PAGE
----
About a year ago now, I wrote an article on my blog called Race and the New Generation of Musical Theatre Writers. In the article, I called out to my white colleagues to ‘stretch’ their worldview to a point where they were able to see that our communities are not just populated by white people; to step outside of our unconscious biases and take an active part in truly ‘holding up the mirror.’
This recent Op-Ed in the NY Times by Kaitlyn Greenidge struck me as an interesting extension of that call to arms. It asks the question, “Who Gets to Write What?” and examines the tightrope of cultural appropriation.
It struck me, particularly, as I have been working the last two years on two projects that involve cultures foreign to my own. My newest musical Passing Through tells the story of a young man walking through the American South and encountering a melting pot of people. It examines, among other things, America’s racist past, and asks how do we move forward.
In it, we gave voice to a myriad of characters of color. One in particular was a 102-year-old black woman, who shares her experience growing up in the racist south. I recognized it as being a delicate moment, and one that I wanted “to get right.” I researched, I stayed open, and I did my best to connect to the universal humanness that is only achieved through the most uniquely personal.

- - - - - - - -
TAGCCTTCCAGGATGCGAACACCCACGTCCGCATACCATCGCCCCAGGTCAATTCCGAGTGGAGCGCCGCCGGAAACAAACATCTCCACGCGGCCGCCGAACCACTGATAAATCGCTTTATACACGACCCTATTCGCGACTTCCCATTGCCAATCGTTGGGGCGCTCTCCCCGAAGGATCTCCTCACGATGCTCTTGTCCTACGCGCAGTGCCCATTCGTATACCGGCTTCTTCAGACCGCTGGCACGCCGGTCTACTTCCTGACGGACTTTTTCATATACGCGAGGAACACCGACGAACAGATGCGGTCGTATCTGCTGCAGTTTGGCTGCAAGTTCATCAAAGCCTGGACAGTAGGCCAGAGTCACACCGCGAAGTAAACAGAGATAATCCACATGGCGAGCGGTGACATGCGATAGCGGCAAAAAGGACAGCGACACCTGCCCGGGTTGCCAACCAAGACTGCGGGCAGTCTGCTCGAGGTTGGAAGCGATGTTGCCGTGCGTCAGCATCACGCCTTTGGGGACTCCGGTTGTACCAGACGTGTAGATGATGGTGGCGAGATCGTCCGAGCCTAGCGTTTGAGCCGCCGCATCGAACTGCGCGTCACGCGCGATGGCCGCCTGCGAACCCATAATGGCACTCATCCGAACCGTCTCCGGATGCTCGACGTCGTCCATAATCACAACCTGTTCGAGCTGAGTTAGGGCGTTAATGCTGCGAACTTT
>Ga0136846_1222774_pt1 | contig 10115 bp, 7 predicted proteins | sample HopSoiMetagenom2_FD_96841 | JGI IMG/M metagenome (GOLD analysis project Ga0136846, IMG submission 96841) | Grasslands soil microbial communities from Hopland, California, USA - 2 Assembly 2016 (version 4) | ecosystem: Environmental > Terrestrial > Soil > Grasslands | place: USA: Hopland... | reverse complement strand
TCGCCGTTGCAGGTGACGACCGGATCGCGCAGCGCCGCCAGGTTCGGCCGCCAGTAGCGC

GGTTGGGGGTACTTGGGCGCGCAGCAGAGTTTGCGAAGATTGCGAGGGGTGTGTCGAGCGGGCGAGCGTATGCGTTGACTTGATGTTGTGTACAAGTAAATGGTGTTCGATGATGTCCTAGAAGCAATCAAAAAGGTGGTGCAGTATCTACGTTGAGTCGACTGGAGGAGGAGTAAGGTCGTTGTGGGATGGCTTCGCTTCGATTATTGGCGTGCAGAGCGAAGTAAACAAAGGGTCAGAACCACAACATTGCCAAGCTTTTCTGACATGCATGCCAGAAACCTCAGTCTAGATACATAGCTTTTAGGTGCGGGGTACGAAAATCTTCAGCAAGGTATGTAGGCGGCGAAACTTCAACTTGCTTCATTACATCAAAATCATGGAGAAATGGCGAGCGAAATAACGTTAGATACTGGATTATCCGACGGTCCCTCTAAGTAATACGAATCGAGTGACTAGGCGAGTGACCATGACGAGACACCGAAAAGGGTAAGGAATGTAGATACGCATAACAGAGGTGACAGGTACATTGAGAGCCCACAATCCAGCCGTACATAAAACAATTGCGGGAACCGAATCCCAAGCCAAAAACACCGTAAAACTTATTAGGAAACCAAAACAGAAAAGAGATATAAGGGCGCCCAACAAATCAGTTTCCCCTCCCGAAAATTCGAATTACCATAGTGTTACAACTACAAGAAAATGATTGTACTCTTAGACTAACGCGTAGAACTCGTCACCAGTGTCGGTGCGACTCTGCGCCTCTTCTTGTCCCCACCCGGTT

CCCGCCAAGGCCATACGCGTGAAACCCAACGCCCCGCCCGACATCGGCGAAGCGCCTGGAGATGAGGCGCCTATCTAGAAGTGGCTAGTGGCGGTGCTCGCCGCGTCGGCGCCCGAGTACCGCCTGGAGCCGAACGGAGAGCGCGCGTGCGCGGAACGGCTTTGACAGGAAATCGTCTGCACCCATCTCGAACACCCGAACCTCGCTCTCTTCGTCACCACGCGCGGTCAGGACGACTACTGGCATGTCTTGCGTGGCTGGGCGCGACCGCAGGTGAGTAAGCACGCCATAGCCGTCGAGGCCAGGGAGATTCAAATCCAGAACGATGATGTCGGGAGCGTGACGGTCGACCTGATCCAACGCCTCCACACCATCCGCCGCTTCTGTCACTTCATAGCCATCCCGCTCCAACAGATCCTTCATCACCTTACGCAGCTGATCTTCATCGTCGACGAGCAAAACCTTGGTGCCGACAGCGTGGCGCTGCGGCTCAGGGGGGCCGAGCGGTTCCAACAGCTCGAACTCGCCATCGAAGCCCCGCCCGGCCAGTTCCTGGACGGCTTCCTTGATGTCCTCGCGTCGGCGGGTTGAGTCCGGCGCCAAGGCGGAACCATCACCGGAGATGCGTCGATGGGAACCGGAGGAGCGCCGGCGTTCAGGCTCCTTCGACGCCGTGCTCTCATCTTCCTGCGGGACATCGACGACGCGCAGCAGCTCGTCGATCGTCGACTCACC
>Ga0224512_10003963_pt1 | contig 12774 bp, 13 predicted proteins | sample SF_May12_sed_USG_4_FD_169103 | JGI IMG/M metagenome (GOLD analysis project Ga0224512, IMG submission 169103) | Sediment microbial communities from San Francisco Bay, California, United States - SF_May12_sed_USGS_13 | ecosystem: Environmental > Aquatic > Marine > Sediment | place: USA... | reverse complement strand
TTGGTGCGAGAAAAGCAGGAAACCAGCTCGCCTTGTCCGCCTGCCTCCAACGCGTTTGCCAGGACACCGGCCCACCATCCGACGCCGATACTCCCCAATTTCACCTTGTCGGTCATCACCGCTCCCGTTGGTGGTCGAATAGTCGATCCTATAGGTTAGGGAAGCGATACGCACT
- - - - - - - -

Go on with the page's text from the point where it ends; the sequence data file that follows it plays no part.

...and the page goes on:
Whether or not I achieved the verisimilitude I hoped for will remain to be seen – and will likely only appear through the input and development of the casts of color that will eventually workshop and inhabit our piece. I want to know that I have done right by the culture who has endured the situation I articulate. Because I respect that culture, and it is important that I don’t unintentionally disparage or short change.
But this article in the Times, brought up an important point about writers who attempt to culturally appropriate: Why do I want their approval so badly?
The article goes on:
A writer has the right to inhabit any character she pleases — she’s always had it and will continue to have it. The complaint seems to be less that some people ask writers to think about cultural appropriation, and more that a writer wishes her work not to be critiqued for doing so, that instead she get a gold star for trying.
Whenever I hear this complaint, I am reminded of Toni Morrison’s cool assessment of “anti-P.C. backlash” more than 20 years ago: “What I think the political correctness debate is really about is the power to be able to define. The definers want the power to name. And the defined are now taking that power away from them.”
It’s an important reminder for those of us who step outside of our known territory (something that I am a huge advocate of for ALL writers). And self-reminders are the only way to truly break down the barriers of systemic racism. We can never simply sit back and rest on our good intentions. We must be vigilant, and brutally honest with ourselves. We must come with open hearts, open minds, and an eternal willingness to listen and accept when we are wrong.